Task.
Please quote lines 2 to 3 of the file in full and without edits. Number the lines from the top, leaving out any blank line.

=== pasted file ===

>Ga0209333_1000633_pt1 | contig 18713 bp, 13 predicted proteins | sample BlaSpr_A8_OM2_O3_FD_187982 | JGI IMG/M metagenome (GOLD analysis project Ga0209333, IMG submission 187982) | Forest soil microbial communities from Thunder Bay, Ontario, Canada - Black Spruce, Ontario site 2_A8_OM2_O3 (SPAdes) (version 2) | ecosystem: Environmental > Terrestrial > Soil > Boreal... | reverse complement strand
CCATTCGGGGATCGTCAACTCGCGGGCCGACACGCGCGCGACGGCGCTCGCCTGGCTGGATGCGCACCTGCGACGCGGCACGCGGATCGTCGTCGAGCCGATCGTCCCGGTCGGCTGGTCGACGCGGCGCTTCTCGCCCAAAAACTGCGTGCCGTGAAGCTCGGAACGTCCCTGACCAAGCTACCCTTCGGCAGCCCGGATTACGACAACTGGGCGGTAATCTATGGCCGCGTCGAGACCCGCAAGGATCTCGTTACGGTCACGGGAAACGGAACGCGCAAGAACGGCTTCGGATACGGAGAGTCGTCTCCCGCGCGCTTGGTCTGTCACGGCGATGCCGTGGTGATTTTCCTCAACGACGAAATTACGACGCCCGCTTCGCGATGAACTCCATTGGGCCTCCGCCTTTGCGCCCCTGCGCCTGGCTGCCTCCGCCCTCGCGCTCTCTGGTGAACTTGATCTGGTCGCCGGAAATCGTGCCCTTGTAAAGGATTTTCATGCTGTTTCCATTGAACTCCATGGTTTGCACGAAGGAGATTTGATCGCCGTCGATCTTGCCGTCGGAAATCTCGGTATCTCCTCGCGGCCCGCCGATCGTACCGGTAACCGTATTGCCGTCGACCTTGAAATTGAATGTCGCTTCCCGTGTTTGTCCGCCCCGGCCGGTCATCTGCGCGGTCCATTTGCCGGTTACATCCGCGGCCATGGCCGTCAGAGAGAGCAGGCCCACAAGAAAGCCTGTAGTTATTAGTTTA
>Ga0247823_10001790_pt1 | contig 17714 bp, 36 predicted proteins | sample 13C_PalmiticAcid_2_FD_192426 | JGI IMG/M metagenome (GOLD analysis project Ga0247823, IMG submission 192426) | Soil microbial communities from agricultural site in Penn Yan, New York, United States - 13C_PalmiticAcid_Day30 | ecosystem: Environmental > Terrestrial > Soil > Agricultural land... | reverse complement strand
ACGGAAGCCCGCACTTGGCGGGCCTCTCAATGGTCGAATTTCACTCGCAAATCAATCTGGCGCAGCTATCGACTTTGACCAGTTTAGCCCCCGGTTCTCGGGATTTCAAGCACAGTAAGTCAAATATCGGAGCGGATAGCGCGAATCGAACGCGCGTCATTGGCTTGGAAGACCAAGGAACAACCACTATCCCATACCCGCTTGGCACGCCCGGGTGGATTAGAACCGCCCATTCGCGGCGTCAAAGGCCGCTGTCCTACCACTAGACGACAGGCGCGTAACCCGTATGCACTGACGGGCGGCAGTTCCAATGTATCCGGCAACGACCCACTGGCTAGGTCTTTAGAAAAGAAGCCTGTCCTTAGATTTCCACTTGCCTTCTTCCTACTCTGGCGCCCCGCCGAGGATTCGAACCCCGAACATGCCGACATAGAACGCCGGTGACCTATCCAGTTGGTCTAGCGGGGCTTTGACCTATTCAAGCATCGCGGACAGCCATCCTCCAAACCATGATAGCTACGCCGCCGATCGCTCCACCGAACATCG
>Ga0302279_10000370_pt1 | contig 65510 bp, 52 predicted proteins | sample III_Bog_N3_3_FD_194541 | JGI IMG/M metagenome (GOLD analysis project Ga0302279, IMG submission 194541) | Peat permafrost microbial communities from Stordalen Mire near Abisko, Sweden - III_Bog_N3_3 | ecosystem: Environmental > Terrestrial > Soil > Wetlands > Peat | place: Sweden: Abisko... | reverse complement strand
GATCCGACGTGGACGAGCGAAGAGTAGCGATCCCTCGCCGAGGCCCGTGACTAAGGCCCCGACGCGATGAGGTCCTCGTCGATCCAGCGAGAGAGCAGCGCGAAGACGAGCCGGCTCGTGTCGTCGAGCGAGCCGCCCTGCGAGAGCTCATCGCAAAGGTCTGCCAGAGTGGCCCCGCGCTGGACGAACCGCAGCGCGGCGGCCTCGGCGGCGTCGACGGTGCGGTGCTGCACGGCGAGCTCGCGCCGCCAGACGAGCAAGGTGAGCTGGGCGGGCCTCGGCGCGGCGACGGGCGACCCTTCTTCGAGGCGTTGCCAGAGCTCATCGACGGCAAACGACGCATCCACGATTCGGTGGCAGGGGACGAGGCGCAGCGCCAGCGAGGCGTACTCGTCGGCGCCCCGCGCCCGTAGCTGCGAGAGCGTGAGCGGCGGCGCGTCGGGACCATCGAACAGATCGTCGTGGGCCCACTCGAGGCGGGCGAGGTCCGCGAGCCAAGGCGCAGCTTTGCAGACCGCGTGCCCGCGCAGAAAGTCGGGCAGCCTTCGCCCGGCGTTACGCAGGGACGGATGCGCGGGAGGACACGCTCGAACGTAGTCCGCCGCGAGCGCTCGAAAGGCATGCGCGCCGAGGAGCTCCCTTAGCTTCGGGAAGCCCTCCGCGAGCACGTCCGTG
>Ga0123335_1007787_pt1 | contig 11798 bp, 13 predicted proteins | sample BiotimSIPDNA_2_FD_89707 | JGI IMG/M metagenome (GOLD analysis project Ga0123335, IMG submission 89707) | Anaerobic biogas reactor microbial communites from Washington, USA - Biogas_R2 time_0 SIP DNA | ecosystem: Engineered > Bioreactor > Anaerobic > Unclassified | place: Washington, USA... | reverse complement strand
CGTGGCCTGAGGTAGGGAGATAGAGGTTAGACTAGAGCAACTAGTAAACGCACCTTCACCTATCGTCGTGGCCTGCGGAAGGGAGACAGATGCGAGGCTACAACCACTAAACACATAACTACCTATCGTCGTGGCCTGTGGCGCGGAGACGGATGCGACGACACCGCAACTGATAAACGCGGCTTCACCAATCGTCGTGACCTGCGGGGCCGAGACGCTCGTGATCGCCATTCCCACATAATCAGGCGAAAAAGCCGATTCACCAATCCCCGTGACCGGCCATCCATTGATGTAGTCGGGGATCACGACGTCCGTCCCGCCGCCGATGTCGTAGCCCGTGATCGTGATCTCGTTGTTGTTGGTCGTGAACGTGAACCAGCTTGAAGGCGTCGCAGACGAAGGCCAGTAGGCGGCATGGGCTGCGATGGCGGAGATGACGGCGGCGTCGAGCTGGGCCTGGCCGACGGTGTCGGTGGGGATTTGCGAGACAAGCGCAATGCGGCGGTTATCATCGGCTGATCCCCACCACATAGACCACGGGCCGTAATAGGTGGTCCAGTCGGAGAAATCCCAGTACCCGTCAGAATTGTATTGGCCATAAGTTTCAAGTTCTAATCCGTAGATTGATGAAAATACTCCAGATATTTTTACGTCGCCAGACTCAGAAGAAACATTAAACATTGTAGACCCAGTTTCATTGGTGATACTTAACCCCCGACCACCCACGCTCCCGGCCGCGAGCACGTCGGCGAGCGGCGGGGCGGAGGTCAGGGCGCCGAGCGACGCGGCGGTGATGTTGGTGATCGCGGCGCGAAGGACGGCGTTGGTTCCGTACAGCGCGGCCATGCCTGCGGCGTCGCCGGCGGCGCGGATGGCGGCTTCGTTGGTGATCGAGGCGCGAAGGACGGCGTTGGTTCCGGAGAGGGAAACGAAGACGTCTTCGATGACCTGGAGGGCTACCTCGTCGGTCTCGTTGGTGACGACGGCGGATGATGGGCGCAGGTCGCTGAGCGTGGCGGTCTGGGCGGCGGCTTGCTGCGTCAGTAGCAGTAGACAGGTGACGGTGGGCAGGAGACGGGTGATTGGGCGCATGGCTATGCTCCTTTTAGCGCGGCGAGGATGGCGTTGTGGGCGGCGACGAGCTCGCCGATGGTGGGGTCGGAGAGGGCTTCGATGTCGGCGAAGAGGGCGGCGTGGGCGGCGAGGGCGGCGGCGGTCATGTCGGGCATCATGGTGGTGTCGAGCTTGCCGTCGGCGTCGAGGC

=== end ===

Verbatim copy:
CCATTCGGGGATCGTCAACTCGCGGGCCGACACGCGCGCGACGGCGCTCGCCTGGCTGGATGCGCACCTGCGACGCGGCACGCGGATCGTCGTCGAGCCGATCGTCCCGGTCGGCTGGTCGACGCGGCGCTTCTCGCCCAAAAACTGCGTGCCGTGAAGCTCGGAACGTCCCTGACCAAGCTACCCTTCGGCAGCCCGGATTACGACAACTGGGCGGTAATCTATGGCCGCGTCGAGACCCGCAAGGATCTCGTTACGGTCACGGGAAACGGAACGCGCAAGAACGGCTTCGGATACGGAGAGTCGTCTCCCGCGCGCTTGGTCTGTCACGGCGATGCCGTGGTGATTTTCCTCAACGACGAAATTACGACGCCCGCTTCGCGATGAACTCCATTGGGCCTCCGCCTTTGCGCCCCTGCGCCTGGCTGCCTCCGCCCTCGCGCTCTCTGGTGAACTTGATCTGGTCGCCGGAAATCGTGCCCTTGTAAAGGATTTTCATGCTGTTTCCATTGAACTCCATGGTTTGCACGAAGGAGATTTGATCGCCGTCGATCTTGCCGTCGGAAATCTCGGTATCTCCTCGCGGCCCGCCGATCGTACCGGTAACCGTATTGCCGTCGACCTTGAAATTGAATGTCGCTTCCCGTGTTTGTCCGCCCCGGCCGGTCATCTGCGCGGTCCATTTGCCGGTTACATCCGCGGCCATGGCCGTCAGAGAGAGCAGGCCCACAAGAAAGCCTGTAGTTATTAGTTTA
>Ga0247823_10001790_pt1 | contig 17714 bp, 36 predicted proteins | sample 13C_PalmiticAcid_2_FD_192426 | JGI IMG/M metagenome (GOLD analysis project Ga0247823, IMG submission 192426) | Soil microbial communities from agricultural site in Penn Yan, New York, United States - 13C_PalmiticAcid_Day30 | ecosystem: Environmental > Terrestrial > Soil > Agricultural land... | reverse complement strand